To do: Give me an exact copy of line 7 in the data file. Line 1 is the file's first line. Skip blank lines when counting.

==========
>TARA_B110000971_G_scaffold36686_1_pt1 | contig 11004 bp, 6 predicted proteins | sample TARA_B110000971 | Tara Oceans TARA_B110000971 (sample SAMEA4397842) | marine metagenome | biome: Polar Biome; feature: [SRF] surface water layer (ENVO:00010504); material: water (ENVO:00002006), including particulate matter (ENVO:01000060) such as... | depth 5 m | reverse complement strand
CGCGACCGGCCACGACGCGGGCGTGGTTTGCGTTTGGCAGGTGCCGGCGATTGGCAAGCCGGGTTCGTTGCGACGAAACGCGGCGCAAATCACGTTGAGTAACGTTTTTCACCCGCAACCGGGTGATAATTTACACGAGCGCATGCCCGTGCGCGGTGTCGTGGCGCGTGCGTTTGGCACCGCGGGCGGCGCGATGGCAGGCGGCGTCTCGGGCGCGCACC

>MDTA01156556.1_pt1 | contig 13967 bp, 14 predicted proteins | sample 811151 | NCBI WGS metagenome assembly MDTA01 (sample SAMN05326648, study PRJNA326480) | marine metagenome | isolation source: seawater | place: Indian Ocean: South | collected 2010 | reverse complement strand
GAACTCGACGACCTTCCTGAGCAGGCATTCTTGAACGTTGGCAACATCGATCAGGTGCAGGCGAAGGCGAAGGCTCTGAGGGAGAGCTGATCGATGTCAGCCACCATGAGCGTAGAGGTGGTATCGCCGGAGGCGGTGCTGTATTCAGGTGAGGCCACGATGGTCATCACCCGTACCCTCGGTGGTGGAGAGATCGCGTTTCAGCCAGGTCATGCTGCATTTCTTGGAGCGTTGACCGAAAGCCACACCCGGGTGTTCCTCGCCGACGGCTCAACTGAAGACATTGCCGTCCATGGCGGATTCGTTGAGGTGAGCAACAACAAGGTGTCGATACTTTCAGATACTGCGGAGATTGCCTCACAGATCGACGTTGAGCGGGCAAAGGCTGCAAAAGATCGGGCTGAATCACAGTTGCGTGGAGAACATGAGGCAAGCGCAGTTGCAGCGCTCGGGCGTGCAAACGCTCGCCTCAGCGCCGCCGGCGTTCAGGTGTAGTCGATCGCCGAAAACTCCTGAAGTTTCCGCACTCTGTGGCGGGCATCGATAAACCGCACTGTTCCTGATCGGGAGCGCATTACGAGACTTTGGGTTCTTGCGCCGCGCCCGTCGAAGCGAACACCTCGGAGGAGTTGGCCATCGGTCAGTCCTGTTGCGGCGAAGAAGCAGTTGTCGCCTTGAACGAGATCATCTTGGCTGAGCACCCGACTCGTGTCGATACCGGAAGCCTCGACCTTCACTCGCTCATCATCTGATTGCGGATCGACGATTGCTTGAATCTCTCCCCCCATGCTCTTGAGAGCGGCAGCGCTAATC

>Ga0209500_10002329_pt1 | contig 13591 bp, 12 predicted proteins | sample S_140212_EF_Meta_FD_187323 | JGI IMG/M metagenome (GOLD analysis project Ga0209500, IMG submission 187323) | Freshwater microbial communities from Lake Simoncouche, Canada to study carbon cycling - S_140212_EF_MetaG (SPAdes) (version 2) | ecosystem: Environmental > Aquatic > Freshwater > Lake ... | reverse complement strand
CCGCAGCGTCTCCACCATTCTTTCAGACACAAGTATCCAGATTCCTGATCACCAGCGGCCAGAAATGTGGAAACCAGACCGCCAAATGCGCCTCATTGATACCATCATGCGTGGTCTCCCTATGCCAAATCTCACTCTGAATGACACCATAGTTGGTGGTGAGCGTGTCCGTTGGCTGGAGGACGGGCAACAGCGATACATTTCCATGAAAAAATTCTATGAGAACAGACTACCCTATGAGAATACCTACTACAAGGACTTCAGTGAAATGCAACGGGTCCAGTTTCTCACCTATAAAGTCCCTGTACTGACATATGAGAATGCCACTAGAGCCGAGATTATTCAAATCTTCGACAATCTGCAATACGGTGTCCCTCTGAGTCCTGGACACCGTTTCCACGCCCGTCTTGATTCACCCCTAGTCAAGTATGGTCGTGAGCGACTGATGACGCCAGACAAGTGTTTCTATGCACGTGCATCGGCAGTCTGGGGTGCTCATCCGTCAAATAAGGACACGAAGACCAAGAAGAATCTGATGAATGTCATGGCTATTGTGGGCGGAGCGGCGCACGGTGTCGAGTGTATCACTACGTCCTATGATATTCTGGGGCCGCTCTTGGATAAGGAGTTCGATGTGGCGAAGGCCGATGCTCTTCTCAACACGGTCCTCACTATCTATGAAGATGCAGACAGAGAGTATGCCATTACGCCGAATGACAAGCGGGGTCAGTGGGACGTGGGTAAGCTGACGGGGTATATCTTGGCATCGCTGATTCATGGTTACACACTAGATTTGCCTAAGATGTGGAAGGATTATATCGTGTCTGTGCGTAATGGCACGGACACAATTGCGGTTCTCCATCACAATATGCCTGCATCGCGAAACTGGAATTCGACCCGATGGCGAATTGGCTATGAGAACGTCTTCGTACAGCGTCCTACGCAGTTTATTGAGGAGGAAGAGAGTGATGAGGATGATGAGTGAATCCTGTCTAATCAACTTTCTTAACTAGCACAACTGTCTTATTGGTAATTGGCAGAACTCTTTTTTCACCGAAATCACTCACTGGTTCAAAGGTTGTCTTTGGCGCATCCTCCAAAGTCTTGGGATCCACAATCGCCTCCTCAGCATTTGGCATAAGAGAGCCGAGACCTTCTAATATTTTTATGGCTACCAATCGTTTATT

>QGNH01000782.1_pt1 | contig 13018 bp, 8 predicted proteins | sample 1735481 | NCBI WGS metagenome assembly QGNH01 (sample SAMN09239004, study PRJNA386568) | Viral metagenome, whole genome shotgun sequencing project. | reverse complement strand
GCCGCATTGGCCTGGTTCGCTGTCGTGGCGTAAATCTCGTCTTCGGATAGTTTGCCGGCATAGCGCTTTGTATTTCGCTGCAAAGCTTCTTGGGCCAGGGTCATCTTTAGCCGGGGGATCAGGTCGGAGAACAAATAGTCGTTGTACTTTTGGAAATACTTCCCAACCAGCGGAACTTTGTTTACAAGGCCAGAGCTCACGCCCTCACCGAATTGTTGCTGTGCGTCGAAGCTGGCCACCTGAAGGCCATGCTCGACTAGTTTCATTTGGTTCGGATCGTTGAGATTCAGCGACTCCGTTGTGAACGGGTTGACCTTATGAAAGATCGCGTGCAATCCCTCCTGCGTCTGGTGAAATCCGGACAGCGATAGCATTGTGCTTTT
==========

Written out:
>QGNH01000782.1_pt1 | contig 13018 bp, 8 predicted proteins | sample 1735481 | NCBI WGS metagenome assembly QGNH01 (sample SAMN09239004, study PRJNA386568) | Viral metagenome, whole genome shotgun sequencing project. | reverse complement strand